TENET - Alfie! What's it all about?
3 out of 5
To be fair, there is unusual emphasis on the success of Christopher Nolan's new film, TENET. It is being lauded as the film that will save cinemas during 2020, until the next saviour comes along - probably the forthcoming No Time To Die. For a film to carry that additional burden is unfair. Having said that, TENET is probably one of the first films that many cinemas-goers will see, or that will entice them back into the cinema. This is largely because of Nolan's back catalogue: Dunkirk or The Dark Knight trilogy. However, Nolan's back catalogue has a number of mind-bending, audience-provoking films: Memento, The Prestige, Inception, etc. Apart from the former, the latter selection expects the audience to be able to keep up, to pay attention and not be spoon-fed with lots of exposition. Therefore it's a surprise that TENET is a film that really does ask audiences to pay very close attention as a lot of exposition is laid out, more on that later.
In terms of story, I'll be brief. In TENET, a CIA operative known as The Protagonist (John David Washington) is given a secret mission to prevent World War III. As he moves deep into the world of international espionage and arms dealers, he investigates how a Russian oligarch (Kenneth Branagh) came into possession of a time-based weapon of the future. Robert Pattinson, Elizabeth Debicki, Michael Caine, and Clémence Poésy co-star. Half the film runs forward in time and half the film runs backwards in time - all at the same time. Confused? Do try to keep up.
Much is made early on of the word "tenet" - it's a code word (or is it a shadowy organisation?) that will unlock doors, identify friends, etc. After one or two uses it's discarded and not used again. It's omission would do nothing other than ruin the palindromic title of the film. One of the highlights is the film's opening sequence, a terrorist raid at an opera. It's up there in terms of pace and tension comparable to any Paul Greengrass Bourne film or pre-title Bond sequence. Along the way you will learn about Freeports (who knew we had two in Ireland?) and entropy (I knew a little and now I know more). At times the film felt like a trip through Wikipedia. Surprisingly for Nolan, the exposition is lazy. It follows the "so what do you know about...?" trope as one character asks another before launching into a full blown explanation. At one point in the film Robert Pattinson's character suggests the team get some sleep. For one brief moment in the film I empathised.
It's an interesting choice to have your lead actor without a name but this is what Nolan does. John David Washington makes a believable lead and really impresses as The Protagonist. He has enough screen presence and sincerity to carry the confusing lines (more on that later) and the physicality to deliver in the action sequences. Pattinson is in good form, growing in stature and delivery. While watching him I could clearly see how he is a good choice as Bruce Wayne in the upcoming The Batman. Kenneth Branagh is completely wasted. It was clear that, as with a large portion of the audience, he had no idea what was happening and just delivered the lines perfunctorily. He is mis-cast as a Russian villain.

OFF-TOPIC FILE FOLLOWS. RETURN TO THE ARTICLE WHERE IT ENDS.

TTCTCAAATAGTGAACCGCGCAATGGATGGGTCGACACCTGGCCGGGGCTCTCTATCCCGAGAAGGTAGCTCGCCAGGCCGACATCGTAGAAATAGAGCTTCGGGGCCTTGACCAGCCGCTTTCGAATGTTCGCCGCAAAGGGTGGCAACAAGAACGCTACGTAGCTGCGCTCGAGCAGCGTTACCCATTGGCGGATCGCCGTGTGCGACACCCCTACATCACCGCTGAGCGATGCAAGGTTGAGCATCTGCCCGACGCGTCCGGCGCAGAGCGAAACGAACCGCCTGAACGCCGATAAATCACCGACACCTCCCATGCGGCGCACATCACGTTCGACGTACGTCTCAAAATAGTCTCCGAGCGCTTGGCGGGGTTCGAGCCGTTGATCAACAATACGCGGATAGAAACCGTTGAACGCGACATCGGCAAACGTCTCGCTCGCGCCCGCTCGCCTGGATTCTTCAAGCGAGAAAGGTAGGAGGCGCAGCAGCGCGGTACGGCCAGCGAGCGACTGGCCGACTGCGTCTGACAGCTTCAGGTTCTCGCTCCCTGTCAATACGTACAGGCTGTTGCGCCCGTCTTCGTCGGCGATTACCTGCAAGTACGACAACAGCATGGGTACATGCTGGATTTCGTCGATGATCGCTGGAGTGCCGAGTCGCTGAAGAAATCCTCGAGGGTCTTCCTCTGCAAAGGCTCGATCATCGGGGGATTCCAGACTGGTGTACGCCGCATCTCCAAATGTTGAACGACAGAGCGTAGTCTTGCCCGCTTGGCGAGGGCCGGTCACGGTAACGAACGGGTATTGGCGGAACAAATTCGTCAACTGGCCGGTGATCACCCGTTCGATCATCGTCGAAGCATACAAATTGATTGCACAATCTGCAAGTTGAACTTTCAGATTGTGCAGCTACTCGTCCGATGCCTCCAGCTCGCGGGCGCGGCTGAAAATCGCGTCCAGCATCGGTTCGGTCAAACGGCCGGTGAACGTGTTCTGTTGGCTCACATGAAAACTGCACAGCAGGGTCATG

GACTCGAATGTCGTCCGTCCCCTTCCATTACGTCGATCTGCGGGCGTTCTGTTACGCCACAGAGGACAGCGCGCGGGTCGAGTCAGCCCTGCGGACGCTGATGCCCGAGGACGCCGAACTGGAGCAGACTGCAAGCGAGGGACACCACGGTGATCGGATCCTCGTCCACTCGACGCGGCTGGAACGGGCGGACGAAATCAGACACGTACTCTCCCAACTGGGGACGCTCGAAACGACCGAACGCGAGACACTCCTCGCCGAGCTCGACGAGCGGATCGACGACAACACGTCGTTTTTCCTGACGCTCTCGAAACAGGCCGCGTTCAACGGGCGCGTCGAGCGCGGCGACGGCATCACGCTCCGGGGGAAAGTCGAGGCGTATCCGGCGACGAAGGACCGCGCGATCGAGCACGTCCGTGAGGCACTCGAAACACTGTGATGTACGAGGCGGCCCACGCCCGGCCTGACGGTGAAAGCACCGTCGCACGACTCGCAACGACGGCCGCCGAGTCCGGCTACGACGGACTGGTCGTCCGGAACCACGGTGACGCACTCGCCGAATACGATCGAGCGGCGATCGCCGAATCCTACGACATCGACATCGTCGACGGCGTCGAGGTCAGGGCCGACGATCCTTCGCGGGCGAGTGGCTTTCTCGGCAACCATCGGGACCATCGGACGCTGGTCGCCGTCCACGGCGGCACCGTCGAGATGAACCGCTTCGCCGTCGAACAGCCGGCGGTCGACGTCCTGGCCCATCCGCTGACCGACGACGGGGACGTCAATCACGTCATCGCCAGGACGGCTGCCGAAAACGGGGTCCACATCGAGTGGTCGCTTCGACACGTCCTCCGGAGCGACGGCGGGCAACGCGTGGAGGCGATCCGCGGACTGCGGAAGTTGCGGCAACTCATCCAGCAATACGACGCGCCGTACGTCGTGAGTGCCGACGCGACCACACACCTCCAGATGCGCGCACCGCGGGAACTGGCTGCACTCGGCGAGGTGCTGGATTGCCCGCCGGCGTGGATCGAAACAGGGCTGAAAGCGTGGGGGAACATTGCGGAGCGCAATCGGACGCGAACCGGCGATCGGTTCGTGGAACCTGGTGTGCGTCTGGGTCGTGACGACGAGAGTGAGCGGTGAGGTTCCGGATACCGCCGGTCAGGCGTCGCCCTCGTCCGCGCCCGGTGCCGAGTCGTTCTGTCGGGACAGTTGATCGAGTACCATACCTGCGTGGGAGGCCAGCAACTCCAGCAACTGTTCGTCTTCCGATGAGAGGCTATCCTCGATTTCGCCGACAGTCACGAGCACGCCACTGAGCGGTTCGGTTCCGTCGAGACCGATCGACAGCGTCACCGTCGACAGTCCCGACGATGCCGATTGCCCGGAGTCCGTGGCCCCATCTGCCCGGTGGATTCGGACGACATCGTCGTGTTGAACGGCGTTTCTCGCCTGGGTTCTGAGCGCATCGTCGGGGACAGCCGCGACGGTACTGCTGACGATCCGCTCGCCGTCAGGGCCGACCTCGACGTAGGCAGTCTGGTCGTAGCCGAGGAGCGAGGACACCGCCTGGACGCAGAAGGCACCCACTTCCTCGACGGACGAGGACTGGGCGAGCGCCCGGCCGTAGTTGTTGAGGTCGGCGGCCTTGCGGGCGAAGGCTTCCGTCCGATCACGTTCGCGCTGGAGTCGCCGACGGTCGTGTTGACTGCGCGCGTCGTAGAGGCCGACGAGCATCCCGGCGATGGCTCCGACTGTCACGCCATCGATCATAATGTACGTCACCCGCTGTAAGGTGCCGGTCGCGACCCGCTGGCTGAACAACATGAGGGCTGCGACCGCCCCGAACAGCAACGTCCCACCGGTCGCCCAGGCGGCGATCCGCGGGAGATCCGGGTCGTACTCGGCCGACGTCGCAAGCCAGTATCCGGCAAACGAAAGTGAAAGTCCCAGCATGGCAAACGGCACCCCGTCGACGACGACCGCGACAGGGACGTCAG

Of all the leads, Elizabeth Debecki's character Kat was the most troubling. With an undercurrent of domestic violence, which is never really explored, her role seems to be to move the story along, to help the men get from point A to point B. Her character felt under-developed. Nolan favourite, Michael Caine appears in a wonderful cameo with lines only Caine can deliver.
The other problem I have with the film was the sound, specifically the voices. Yes, for a good portion, some of the characters are wearing masks and we have the Chris Nolan Bane-phenomenon. However for other portions, characters were walking along streets talking and my fellow cinema attendee and I found ourselves asking each other - what did he say? I have read one review which suggested watching it with sub-titles on. So I know it was not an issue in the specific cinema I saw it in but is inherent to the film. When you're laying out a plot as convoluted as this, we need to be able to hear what is being said.
Also, given the running time, I suspect some key plot points found their way to the cutting room floor saved for an extended Director's-cut version. This is a concern. I believe it's a problem that the story cannot be coherently told in 90-100 minutes. For a film to need repeated viewings (with the sub-titles on) is surely a failure in story-telling
There is no doubt, the cinematic master of time manipulation Christopher Nolan has created the Rubik's Cube of time travel films. It's mentally exhausting and only some will get all the pieces to line up. Many time-travel fans love to study and analyze the genre's fictional rules, and this offering is juicy. It will likely become the template to compare others against. Nolan expects a high level of intelligence from his viewers. While much of the film is a whirlwind of "what?," the ending suggests that much of the complexity isn't as relevant to the overall point. You can enjoy it at the level of your choosing. If you want to crunch around in the minutiae, there's ample material, but if you want to jump to the take away, then it plays much more like a James Bond movie with a lot of complicated dialogue. It definitely sets up the possibility of a sequel, and it seems like the detail dump is meant to entice viewers to visit cinemas again and again.
Of course, the devil is in the details, and the production values are magnificent. Nolan is a top-notch world builder as we know from Inception. Similar viscerally exciting special effects and design exist in Tenet. And the not-so-subtle message that comes with naming the lead character The Protagonist is worthwhile: you are the hero of your own story.